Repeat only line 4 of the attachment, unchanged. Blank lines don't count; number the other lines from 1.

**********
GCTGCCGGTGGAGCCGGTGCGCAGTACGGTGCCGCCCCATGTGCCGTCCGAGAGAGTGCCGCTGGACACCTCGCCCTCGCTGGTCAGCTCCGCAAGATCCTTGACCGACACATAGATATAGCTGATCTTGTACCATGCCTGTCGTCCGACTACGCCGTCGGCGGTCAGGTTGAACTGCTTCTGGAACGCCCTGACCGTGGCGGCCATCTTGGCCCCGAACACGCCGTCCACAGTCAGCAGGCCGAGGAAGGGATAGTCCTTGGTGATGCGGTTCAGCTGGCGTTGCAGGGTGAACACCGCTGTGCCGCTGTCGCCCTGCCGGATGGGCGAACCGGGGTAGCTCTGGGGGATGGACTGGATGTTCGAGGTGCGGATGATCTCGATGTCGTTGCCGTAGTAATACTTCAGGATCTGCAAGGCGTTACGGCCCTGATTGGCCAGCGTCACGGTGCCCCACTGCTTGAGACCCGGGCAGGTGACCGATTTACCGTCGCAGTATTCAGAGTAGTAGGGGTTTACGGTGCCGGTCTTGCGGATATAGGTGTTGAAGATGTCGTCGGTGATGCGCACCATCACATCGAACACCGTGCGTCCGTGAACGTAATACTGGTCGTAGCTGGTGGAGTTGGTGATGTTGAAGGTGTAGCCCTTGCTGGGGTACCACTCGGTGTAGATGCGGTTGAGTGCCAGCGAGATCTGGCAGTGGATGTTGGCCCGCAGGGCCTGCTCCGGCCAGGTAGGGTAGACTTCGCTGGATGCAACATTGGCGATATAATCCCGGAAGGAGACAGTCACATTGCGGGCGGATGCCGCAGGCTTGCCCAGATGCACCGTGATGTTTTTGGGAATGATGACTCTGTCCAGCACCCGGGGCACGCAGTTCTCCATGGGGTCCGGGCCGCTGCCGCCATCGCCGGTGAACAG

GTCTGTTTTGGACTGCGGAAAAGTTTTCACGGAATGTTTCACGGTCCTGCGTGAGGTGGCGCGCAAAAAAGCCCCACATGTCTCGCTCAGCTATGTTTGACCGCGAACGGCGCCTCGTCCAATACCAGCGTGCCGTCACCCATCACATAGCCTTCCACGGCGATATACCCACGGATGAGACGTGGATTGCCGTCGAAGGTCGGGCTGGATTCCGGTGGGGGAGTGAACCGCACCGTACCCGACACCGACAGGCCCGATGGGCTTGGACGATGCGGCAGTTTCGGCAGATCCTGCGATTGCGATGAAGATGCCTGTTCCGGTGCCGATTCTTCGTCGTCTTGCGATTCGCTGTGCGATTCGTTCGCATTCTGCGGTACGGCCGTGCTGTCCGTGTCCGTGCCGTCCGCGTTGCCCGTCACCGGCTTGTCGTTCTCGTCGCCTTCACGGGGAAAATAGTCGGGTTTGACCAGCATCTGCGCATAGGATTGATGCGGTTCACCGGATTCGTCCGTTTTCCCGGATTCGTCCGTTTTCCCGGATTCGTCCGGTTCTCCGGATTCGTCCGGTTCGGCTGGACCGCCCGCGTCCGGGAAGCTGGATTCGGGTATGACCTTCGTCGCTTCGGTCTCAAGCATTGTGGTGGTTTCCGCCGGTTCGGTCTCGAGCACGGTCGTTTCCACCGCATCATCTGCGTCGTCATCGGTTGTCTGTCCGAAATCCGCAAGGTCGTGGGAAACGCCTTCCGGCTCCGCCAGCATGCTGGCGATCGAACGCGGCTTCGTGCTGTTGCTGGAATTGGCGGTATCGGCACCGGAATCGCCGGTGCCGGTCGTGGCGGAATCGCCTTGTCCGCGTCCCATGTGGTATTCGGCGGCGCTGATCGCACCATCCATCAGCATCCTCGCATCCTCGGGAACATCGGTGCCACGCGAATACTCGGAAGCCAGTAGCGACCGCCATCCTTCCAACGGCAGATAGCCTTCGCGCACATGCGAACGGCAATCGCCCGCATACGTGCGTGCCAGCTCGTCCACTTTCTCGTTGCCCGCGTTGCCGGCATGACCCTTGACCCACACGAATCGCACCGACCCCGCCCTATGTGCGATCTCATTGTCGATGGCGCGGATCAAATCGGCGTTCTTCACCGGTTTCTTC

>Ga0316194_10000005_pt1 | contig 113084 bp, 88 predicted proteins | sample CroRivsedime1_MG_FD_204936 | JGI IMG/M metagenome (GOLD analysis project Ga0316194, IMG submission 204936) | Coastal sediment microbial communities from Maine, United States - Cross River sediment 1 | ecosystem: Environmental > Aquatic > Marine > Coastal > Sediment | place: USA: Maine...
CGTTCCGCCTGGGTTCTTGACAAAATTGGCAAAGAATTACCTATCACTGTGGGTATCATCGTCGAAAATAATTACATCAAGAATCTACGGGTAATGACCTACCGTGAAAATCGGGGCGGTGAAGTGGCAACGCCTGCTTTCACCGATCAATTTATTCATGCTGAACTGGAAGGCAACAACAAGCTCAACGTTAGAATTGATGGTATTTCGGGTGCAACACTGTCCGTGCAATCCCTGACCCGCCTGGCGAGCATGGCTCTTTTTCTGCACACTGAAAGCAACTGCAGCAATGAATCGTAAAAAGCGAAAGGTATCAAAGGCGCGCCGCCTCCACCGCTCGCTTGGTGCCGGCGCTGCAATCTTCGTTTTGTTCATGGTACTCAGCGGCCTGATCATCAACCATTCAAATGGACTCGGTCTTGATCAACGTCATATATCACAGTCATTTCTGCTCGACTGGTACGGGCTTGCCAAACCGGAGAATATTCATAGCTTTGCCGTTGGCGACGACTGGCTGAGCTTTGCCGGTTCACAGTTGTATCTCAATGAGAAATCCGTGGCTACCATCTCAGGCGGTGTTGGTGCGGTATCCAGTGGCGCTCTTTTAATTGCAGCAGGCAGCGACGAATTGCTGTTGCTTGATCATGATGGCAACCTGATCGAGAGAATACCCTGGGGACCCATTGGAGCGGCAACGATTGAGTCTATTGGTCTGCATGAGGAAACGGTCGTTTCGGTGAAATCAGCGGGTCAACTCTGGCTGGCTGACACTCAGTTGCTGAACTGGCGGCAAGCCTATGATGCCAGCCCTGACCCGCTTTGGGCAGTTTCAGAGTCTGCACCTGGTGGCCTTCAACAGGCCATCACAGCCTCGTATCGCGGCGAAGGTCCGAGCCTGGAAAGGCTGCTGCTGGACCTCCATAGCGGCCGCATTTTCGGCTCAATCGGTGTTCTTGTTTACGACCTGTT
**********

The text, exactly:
CGTTCCGCCTGGGTTCTTGACAAAATTGGCAAAGAATTACCTATCACTGTGGGTATCATCGTCGAAAATAATTACATCAAGAATCTACGGGTAATGACCTACCGTGAAAATCGGGGCGGTGAAGTGGCAACGCCTGCTTTCACCGATCAATTTATTCATGCTGAACTGGAAGGCAACAACAAGCTCAACGTTAGAATTGATGGTATTTCGGGTGCAACACTGTCCGTGCAATCCCTGACCCGCCTGGCGAGCATGGCTCTTTTTCTGCACACTGAAAGCAACTGCAGCAATGAATCGTAAAAAGCGAAAGGTATCAAAGGCGCGCCGCCTCCACCGCTCGCTTGGTGCCGGCGCTGCAATCTTCGTTTTGTTCATGGTACTCAGCGGCCTGATCATCAACCATTCAAATGGACTCGGTCTTGATCAACGTCATATATCACAGTCATTTCTGCTCGACTGGTACGGGCTTGCCAAACCGGAGAATATTCATAGCTTTGCCGTTGGCGACGACTGGCTGAGCTTTGCCGGTTCACAGTTGTATCTCAATGAGAAATCCGTGGCTACCATCTCAGGCGGTGTTGGTGCGGTATCCAGTGGCGCTCTTTTAATTGCAGCAGGCAGCGACGAATTGCTGTTGCTTGATCATGATGGCAACCTGATCGAGAGAATACCCTGGGGACCCATTGGAGCGGCAACGATTGAGTCTATTGGTCTGCATGAGGAAACGGTCGTTTCGGTGAAATCAGCGGGTCAACTCTGGCTGGCTGACACTCAGTTGCTGAACTGGCGGCAAGCCTATGATGCCAGCCCTGACCCGCTTTGGGCAGTTTCAGAGTCTGCACCTGGTGGCCTTCAACAGGCCATCACAGCCTCGTATCGCGGCGAAGGTCCGAGCCTGGAAAGGCTGCTGCTGGACCTCCATAGCGGCCGCATTTTCGGCTCAATCGGTGTTCTTGTTTACGACCTGTT